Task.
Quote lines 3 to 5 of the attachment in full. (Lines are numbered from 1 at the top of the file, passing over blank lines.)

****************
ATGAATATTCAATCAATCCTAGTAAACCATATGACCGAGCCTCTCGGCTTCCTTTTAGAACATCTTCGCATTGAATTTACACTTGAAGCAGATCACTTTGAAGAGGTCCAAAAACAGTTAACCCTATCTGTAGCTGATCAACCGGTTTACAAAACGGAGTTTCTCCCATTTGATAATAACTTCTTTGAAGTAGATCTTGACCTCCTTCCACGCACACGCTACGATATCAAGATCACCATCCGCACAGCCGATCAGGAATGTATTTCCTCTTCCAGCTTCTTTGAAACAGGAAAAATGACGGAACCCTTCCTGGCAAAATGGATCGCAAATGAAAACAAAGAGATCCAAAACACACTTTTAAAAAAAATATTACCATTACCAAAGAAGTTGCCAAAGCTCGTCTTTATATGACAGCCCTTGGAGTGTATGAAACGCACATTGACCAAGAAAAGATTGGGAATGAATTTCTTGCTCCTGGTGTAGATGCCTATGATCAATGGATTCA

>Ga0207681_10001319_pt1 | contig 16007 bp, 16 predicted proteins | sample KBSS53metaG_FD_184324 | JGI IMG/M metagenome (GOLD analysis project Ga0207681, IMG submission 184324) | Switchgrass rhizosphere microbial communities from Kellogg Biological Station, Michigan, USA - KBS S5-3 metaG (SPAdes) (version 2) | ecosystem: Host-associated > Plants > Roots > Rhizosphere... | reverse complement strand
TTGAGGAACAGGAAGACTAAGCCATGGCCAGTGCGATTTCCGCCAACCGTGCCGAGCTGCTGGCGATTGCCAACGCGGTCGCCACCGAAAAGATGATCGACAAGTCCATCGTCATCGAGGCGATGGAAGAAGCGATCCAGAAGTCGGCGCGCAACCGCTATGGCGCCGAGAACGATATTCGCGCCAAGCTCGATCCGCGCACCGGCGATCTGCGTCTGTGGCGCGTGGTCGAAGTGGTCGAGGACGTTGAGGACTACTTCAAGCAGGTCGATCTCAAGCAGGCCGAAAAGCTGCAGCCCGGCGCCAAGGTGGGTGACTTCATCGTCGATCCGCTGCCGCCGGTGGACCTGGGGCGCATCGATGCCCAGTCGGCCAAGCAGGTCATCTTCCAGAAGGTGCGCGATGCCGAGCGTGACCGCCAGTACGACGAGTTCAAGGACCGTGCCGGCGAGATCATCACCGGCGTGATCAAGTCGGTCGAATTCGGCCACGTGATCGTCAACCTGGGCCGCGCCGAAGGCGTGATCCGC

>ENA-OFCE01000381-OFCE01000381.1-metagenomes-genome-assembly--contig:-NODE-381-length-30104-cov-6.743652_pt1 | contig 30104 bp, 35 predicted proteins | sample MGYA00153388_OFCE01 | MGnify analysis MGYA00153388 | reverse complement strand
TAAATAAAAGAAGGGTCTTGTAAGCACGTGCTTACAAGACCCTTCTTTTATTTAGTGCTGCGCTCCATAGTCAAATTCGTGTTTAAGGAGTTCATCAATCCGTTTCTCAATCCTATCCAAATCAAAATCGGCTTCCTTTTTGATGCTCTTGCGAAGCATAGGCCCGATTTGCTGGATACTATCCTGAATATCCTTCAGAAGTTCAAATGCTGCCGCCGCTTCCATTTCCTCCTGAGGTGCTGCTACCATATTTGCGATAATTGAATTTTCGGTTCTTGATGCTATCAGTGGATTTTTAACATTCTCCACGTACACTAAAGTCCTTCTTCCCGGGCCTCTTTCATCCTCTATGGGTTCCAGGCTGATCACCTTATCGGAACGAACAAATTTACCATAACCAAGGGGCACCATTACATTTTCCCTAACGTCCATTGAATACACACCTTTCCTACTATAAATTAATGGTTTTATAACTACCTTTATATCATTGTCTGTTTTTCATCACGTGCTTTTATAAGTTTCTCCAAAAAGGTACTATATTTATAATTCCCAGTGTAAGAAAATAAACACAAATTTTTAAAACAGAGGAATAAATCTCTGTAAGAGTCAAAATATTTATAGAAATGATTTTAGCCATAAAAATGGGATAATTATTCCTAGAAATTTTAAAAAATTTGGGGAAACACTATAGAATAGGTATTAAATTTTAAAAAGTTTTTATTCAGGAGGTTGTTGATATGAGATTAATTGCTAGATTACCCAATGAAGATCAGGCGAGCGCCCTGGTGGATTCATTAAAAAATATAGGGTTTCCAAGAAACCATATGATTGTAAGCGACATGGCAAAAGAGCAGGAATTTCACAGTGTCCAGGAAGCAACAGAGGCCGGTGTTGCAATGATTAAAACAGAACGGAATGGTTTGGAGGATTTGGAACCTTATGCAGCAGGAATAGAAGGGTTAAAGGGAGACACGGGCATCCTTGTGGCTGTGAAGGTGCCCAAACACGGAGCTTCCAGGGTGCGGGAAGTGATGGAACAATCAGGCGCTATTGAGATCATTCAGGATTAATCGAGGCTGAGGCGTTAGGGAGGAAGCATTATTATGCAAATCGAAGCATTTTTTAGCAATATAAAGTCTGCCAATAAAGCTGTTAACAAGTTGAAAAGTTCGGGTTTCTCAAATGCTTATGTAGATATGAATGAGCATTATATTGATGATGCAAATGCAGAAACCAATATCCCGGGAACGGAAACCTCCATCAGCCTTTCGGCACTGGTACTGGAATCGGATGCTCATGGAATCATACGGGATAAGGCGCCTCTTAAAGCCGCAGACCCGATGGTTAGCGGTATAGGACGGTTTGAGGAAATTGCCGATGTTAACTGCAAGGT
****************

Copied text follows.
TTGAGGAACAGGAAGACTAAGCCATGGCCAGTGCGATTTCCGCCAACCGTGCCGAGCTGCTGGCGATTGCCAACGCGGTCGCCACCGAAAAGATGATCGACAAGTCCATCGTCATCGAGGCGATGGAAGAAGCGATCCAGAAGTCGGCGCGCAACCGCTATGGCGCCGAGAACGATATTCGCGCCAAGCTCGATCCGCGCACCGGCGATCTGCGTCTGTGGCGCGTGGTCGAAGTGGTCGAGGACGTTGAGGACTACTTCAAGCAGGTCGATCTCAAGCAGGCCGAAAAGCTGCAGCCCGGCGCCAAGGTGGGTGACTTCATCGTCGATCCGCTGCCGCCGGTGGACCTGGGGCGCATCGATGCCCAGTCGGCCAAGCAGGTCATCTTCCAGAAGGTGCGCGATGCCGAGCGTGACCGCCAGTACGACGAGTTCAAGGACCGTGCCGGCGAGATCATCACCGGCGTGATCAAGTCGGTCGAATTCGGCCACGTGATCGTCAACCTGGGCCGCGCCGAAGGCGTGATCCGC

>ENA-OFCE01000381-OFCE01000381.1-metagenomes-genome-assembly--contig:-NODE-381-length-30104-cov-6.743652_pt1 | contig 30104 bp, 35 predicted proteins | sample MGYA00153388_OFCE01 | MGnify analysis MGYA00153388 | reverse complement strand
TAAATAAAAGAAGGGTCTTGTAAGCACGTGCTTACAAGACCCTTCTTTTATTTAGTGCTGCGCTCCATAGTCAAATTCGTGTTTAAGGAGTTCATCAATCCGTTTCTCAATCCTATCCAAATCAAAATCGGCTTCCTTTTTGATGCTCTTGCGAAGCATAGGCCCGATTTGCTGGATACTATCCTGAATATCCTTCAGAAGTTCAAATGCTGCCGCCGCTTCCATTTCCTCCTGAGGTGCTGCTACCATATTTGCGATAATTGAATTTTCGGTTCTTGATGCTATCAGTGGATTTTTAACATTCTCCACGTACACTAAAGTCCTTCTTCCCGGGCCTCTTTCATCCTCTATGGGTTCCAGGCTGATCACCTTATCGGAACGAACAAATTTACCATAACCAAGGGGCACCATTACATTTTCCCTAACGTCCATTGAATACACACCTTTCCTACTATAAATTAATGGTTTTATAACTACCTTTATATCATTGTCTGTTTTTCATCACGTGCTTTTATAAGTTTCTCCAAAAAGGTACTATATTTATAATTCCCAGTGTAAGAAAATAAACACAAATTTTTAAAACAGAGGAATAAATCTCTGTAAGAGTCAAAATATTTATAGAAATGATTTTAGCCATAAAAATGGGATAATTATTCCTAGAAATTTTAAAAAATTTGGGGAAACACTATAGAATAGGTATTAAATTTTAAAAAGTTTTTATTCAGGAGGTTGTTGATATGAGATTAATTGCTAGATTACCCAATGAAGATCAGGCGAGCGCCCTGGTGGATTCATTAAAAAATATAGGGTTTCCAAGAAACCATATGATTGTAAGCGACATGGCAAAAGAGCAGGAATTTCACAGTGTCCAGGAAGCAACAGAGGCCGGTGTTGCAATGATTAAAACAGAACGGAATGGTTTGGAGGATTTGGAACCTTATGCAGCAGGAATAGAAGGGTTAAAGGGAGACACGGGCATCCTTGTGGCTGTGAAGGTGCCCAAACACGGAGCTTCCAGGGTGCGGGAAGTGATGGAACAATCAGGCGCTATTGAGATCATTCAGGATTAATCGAGGCTGAGGCGTTAGGGAGGAAGCATTATTATGCAAATCGAAGCATTTTTTAGCAATATAAAGTCTGCCAATAAAGCTGTTAACAAGTTGAAAAGTTCGGGTTTCTCAAATGCTTATGTAGATATGAATGAGCATTATATTGATGATGCAAATGCAGAAACCAATATCCCGGGAACGGAAACCTCCATCAGCCTTTCGGCACTGGTACTGGAATCGGATGCTCATGGAATCATACGGGATAAGGCGCCTCTTAAAGCCGCAGACCCGATGGTTAGCGGTATAGGACGGTTTGAGGAAATTGCCGATGTTAACTGCAAGGT